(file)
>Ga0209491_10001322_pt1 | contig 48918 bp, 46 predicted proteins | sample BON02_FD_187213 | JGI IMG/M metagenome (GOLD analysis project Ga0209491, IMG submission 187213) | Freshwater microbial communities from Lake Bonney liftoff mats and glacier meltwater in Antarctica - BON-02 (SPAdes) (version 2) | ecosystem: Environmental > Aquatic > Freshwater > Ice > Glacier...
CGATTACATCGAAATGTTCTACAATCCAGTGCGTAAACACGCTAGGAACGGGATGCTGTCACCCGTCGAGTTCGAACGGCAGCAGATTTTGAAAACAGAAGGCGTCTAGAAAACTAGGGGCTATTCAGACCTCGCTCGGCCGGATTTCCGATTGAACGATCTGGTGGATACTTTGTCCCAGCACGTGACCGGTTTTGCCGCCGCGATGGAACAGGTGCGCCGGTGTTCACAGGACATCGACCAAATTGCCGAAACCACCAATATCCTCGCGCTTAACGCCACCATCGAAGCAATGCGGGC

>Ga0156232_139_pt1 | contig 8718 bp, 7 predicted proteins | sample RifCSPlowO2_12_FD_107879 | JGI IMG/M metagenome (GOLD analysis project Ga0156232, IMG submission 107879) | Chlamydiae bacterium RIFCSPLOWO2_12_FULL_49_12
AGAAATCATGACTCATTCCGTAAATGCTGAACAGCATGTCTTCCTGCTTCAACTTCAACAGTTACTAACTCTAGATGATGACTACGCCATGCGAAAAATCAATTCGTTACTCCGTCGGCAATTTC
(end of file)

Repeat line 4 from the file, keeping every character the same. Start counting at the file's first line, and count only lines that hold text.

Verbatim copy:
AGAAATCATGACTCATTCCGTAAATGCTGAACAGCATGTCTTCCTGCTTCAACTTCAACAGTTACTAACTCTAGATGATGACTACGCCATGCGAAAAATCAATTCGTTACTCCGTCGGCAATTTC